Unify Enterprise Communications: Drivers of Change - Wolfram Fischer
The past few years have seen a transformation in the way financial institutions communicate, both internally and with their customers. New regulatory requirements have resulted in the need for broader collaboration within banks, as departments coordinate to implement the changes in an effective and commercial manner.
At the same time, banks are now obliged to give customers much more information about the products and services on offer. Ensuring constant communication requires an increase in the number and variety of access channels, and in this dynamic market, they must be put into place as quickly as possible.
In the opinion of Wolfram Fischer, general manager of EMEA & APAC at Unify Enterprise Communications, this can only be achieved through a more flexible, less silo-based approach - communication channels should become less process-specific and more horizontal in nature, and the traditional push-and-pull forms of engagement, along with newer web-based methods, need to be merged into an integrated interface.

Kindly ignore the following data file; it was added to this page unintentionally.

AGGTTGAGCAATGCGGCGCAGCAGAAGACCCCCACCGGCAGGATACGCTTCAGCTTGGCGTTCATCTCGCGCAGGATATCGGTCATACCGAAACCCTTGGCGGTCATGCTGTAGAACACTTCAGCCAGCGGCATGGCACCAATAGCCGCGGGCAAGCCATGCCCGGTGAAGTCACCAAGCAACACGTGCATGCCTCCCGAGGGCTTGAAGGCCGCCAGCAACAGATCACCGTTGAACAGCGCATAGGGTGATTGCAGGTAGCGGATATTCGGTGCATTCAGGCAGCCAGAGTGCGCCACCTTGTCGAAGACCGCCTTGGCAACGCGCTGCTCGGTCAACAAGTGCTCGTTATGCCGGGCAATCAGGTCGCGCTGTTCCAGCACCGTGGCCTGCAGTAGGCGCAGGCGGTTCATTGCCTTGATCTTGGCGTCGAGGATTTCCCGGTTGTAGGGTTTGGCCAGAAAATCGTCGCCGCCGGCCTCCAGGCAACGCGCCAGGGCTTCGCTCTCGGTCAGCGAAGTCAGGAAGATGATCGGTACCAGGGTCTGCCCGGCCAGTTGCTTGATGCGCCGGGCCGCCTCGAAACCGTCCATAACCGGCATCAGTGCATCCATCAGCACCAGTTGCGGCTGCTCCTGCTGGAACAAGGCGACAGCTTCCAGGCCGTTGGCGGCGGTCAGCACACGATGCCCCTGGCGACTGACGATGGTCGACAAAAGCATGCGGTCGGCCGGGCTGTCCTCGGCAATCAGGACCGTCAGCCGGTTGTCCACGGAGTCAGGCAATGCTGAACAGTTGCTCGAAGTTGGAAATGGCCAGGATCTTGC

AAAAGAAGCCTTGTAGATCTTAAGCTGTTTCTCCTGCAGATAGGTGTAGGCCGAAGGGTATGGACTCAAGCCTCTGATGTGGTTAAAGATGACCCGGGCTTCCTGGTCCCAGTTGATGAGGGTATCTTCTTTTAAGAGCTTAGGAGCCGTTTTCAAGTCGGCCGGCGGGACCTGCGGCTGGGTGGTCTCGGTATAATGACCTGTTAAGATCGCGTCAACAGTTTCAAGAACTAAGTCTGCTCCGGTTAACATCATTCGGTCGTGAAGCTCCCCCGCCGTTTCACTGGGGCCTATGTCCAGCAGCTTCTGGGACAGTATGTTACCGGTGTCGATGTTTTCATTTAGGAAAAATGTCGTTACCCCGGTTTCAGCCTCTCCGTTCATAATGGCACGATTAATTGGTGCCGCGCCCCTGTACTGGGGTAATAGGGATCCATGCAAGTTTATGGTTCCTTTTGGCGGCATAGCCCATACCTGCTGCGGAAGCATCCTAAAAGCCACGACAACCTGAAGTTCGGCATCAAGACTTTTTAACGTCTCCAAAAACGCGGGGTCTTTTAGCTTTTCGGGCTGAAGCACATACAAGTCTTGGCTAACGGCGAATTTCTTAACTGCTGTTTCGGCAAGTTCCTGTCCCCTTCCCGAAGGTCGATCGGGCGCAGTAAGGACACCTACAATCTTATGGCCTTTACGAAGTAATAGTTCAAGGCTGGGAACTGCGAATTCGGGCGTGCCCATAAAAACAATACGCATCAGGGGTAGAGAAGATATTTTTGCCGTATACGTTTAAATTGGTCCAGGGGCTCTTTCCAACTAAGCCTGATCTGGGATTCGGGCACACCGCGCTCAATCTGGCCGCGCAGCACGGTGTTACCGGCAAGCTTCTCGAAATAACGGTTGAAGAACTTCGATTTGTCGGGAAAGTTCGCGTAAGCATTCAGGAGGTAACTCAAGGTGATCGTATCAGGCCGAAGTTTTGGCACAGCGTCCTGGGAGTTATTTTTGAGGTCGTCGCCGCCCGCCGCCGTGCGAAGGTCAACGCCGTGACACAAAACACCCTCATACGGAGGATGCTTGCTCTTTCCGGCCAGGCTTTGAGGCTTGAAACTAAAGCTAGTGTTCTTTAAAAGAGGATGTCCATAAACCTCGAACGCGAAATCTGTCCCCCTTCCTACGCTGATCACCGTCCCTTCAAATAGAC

"In the past, banks have organised their call centres to automate in a tailored way," explains Fischer. "The approach was geared towards a customer request regarding a specific task. In the future, there will be a more knowledgeable customer base that requires a transparent, flexible engagement model. The same goes for communications within the bank. Communication needs to be open and occur regardless of a dedicated business process."
Unify's chief integrated communications solution is known as OpenScape UC. It removes the legacy barriers between traditionally separate voice, video and unified communications systems to support a comprehensive suite of collaboration applications.
These include enterprise-grade voice with carrier-grade scalability and reliability, IP least-cost routing, videoconferencing, role-based UC applications, and comprehensive mobility and contact centre solutions.
The OpenScape UC platform also offers Twitter, Facebook and LinkedIn protocols as a response to rapidly changing consumer behaviour. Although around 50% of business processes in large enterprises, and a similar number in the financial services industry, are still voice-initiated, social media could play a key role in freeing up space for other channels of communication.
"If customers want to have a better and more coherent service so they don't have to wait for the call agent to be freed up in the queue, they can reach out through Facebook or Twitter," says Fischer.